Photograph by Enoch Lau, from Wikimedia Commons
In 2007, James McWilliams, author of Just Food: How Locavores are Endangering the Future of Food and How We Can Truly Eat Responsibly, penned a controversial op-ed in The New York Times, arguing that food miles are irrelevant. Since then, other writers have gone on to criticize that theory (and some of McWilliams' other ideas as well), but one of the most powerful arguments against industrial agriculture (at least as it is currently practiced) is Barry Estabrook's new book, Tomatoland: How Modern Industrial Agriculture Destroyed Our Most Alluring Fruit.
It's a familiar complaint: the tastelessness of the fast-food or grocery-store tomato. If you've never eaten a homegrown tomato, you can be forgiven for thinking tomatoes are kind of gross. And if you're one of those people who plants them in March, insulating them with a Wall-o-Water, you can be forgiven for avoiding tomatoes after October, when they've disappeared from farmer's markets and your backyard. Card-carrying locavore or not, flavor alone convinces people of the superiority of the backyard tomato over its paler, staler cousin.
But maybe flavor should be the least our our worries when considering tomatoes. In Tomatoland, Estabrook travels to Immokalee, Florida, "the tomato capital of the United States," and finds "a nine-block grid of dusty, potholed streets lined by boarded-up bars and bodegas, peeling shacks, and sagging, mildew-streaked house trailers," housing a mostly Latino population. These are the people who pick the lion's share of America's tomatoes. The plants are grown in Florida's sandy soil, which is essentially dead—that means it requires constant applications of over 100 different fertilizers and pesticides. (After all, it's hard to grow much of anything in a pile of sand, especially a heavy-feeding plant like Solanum lycopersicum.) When the tomatoes go to market, they are chemically treated once again with ethylene, to turn them red. For all the jokes about grocery store tomatoes tasting like foam peanuts, one wonders if packing excelsior might make a more nutritious—and less chemical-laden—addition to a BLT.
But Tomatoland isn't a polemical screed; it's a rich weave of history and human stories. Estabrook describes the earliest cultivated tomatoes, which grew in Peru, Chile and Ecuador, and were tiny; he writes about the tomato in relation to the Civil War. He profiles the ex-military man who heads the Florida Tomato Committee, which prohibits Florida farmers from growing flavorful, but less uniform varieties, and the farmer who lovingly grows those tasty but unpredictable fruits for fancy restaurants. But the heart of the book concerns the workers in Imokalee, who are sometimes literally forced into slavery to supply supermarkets with tomatoes 12 months out of the year, a situation that Estabrook initially described in a piece for Gourmet magazine. That article, which blossomed into this book, not only won Estabrook a James Beard award, but inspired Ruth Reichl to say it was her proudest moment as an editor, ever. (You can read it here.)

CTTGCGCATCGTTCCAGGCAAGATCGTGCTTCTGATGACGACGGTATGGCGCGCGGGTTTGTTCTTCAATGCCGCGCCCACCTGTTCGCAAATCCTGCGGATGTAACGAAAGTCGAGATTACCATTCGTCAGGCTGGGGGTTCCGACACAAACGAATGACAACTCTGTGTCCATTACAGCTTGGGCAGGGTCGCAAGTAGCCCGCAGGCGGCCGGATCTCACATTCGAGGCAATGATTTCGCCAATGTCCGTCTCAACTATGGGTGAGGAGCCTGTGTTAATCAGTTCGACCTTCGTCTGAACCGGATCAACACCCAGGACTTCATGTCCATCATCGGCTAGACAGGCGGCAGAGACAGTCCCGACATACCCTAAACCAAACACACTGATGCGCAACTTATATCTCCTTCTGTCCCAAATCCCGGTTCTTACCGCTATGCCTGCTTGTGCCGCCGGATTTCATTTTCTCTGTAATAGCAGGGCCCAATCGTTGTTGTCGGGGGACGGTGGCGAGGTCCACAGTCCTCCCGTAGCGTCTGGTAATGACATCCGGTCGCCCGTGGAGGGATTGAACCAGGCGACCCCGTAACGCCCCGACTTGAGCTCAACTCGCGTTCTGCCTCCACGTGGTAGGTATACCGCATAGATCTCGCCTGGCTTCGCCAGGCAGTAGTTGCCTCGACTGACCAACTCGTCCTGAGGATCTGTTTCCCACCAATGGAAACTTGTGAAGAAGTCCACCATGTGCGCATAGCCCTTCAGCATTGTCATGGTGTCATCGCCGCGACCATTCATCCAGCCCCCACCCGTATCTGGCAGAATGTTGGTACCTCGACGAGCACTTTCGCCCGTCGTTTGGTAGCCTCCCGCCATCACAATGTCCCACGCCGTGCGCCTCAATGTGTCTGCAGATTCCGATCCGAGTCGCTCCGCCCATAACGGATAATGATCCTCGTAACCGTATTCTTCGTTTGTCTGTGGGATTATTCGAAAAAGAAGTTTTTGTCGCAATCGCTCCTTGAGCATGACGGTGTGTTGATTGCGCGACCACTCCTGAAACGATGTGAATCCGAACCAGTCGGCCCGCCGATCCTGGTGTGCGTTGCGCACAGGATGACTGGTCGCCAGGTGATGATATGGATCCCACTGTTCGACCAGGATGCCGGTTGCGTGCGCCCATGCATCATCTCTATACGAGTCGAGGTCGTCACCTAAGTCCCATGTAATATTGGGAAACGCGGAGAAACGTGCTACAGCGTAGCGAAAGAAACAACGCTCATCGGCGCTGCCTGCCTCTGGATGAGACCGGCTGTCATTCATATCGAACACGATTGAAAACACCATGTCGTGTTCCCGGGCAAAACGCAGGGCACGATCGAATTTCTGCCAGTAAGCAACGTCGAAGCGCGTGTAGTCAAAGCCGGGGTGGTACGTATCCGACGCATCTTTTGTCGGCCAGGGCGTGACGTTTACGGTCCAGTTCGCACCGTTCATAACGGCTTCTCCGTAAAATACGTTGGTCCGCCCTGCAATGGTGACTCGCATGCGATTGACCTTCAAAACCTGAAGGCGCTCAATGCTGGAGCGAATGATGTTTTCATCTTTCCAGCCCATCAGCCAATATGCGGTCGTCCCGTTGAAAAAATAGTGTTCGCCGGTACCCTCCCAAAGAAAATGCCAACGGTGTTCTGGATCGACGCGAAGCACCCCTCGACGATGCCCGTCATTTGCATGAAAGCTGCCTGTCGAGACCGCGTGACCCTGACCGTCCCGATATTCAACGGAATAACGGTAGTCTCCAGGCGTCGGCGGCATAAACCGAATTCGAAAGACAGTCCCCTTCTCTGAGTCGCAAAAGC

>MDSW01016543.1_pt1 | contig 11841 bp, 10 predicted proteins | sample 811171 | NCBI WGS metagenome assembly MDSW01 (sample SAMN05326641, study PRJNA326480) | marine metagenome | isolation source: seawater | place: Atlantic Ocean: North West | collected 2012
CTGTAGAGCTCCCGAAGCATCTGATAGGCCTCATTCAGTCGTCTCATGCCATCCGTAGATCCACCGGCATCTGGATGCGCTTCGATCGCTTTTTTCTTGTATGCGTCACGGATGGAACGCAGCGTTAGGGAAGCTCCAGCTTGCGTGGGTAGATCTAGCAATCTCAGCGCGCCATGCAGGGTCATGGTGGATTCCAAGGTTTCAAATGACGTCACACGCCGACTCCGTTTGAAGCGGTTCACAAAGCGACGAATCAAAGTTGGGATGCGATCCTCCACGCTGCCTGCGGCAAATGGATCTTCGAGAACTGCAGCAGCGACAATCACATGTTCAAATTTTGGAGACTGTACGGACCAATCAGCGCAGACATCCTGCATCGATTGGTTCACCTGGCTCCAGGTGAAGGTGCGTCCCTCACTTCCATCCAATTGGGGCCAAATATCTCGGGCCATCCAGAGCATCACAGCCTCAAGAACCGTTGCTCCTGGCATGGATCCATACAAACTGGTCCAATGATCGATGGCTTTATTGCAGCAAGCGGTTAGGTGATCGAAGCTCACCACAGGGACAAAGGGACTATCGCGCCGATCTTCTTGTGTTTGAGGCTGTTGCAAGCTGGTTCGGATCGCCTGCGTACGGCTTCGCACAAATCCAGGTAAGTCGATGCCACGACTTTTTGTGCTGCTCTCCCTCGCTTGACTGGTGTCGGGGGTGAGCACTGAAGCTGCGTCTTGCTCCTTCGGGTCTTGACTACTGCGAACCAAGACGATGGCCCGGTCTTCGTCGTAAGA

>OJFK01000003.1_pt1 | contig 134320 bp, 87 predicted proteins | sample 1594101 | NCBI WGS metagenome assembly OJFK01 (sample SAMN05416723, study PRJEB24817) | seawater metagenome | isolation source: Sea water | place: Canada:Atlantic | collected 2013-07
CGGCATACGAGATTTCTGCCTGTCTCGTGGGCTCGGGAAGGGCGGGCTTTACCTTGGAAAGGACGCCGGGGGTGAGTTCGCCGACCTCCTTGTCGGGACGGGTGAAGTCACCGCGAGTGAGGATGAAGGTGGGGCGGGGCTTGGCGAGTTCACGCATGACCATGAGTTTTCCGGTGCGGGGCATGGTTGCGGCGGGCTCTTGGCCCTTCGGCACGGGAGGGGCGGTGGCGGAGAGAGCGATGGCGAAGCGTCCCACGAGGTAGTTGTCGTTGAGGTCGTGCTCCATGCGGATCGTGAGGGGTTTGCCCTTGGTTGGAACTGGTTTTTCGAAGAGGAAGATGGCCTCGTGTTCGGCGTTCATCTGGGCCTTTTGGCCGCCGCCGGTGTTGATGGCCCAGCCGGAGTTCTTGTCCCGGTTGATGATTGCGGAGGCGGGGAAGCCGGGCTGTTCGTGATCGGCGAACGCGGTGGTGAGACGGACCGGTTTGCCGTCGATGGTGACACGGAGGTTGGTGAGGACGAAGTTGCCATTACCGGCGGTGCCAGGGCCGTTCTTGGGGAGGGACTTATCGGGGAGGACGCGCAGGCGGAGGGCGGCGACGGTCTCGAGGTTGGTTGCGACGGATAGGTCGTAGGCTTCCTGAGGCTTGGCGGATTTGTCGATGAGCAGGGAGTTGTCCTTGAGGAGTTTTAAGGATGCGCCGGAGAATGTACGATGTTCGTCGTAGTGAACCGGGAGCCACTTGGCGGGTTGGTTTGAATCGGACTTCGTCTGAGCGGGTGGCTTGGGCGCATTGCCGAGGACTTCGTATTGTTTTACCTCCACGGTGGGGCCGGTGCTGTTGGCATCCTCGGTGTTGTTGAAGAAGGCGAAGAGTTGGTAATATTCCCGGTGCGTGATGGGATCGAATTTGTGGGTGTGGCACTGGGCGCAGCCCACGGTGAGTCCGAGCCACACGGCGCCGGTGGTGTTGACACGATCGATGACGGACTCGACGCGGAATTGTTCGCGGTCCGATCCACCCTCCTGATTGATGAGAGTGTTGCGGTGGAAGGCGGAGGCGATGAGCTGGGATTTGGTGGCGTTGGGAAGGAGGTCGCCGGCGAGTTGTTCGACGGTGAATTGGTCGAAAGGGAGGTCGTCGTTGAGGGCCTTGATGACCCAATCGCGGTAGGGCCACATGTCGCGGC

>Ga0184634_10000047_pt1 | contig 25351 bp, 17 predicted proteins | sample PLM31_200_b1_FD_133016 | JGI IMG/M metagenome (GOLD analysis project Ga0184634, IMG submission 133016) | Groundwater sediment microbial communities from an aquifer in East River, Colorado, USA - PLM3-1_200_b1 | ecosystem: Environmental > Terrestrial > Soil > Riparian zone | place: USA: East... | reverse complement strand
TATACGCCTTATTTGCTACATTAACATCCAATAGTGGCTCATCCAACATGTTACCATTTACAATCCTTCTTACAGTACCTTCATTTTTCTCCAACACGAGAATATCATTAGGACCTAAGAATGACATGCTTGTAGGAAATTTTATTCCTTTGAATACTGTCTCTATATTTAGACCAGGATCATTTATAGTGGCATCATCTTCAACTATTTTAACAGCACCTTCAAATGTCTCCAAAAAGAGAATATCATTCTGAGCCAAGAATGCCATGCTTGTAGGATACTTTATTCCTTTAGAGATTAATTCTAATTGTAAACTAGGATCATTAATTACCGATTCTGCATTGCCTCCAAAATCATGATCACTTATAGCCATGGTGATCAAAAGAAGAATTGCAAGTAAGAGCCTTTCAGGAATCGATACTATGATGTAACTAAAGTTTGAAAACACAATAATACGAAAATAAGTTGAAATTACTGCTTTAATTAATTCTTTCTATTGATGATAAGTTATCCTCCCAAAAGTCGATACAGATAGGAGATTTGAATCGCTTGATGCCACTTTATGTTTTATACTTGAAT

Tomatoland's descriptions of present-day Immokalee are eerily reminiscent of passages from another book published in 2011—Isabel Wilkerson's The Warmth of Other Suns, which chronicled America's Great Migration and the deplorable conditions of the Jim Crow South. One of Wilkerson's interviewees, George Starling, was born in Florida, worked as an orange picker, and organized the workers and was almost murdered for it (he relocated to New York City for his personal safety, not to mention his sanity). It is sad to think that the tradition of worker abuse has followed us into the 21st century. Though the Coalition of Immokalee Workers, organized in the 1990s, when beatings of workers were commonplace, has managed to improve working conditions and raise wages, slavery is still widely practiced in Florida agriculture. Estabrook says that when he asked Florida chief assistant U.S. attorney Douglas Molloy "if it is reasonable to assume that an American who has eaten a fresh tomato from a grocery store or food-service company during the winter has eaten fruit picked by the hand of a slave," he was told, “It is not an assumption. It is a fact.”
McWilliams and other critics of local food almost always come back to one argument: that the industrial food system is the only way to keep the exploding global population fed. The problem is, our current super-efficient food system is not doing a good job of preventing hunger...and not because of crop shortages. As Estabrooks observed in the article for Gourmet, the irony is that growers are so focused on keeping prices down for consumers, they are literally paying their workers with starvation wages. "Workers who pick the food we eat," Estabrook observes, "can’t afford to feed themselves." Which, no matter how you calculate the food miles on that one, is just too high a price to pay for a tomato.
We're on the cusp of tomato season, and Missouri tomatoes will soon be everywhere, including the Tower Grove, Maplewood, and Soulard Farmers Markets. We welcome you to post in the comments below, and tell us what you're growing, and why.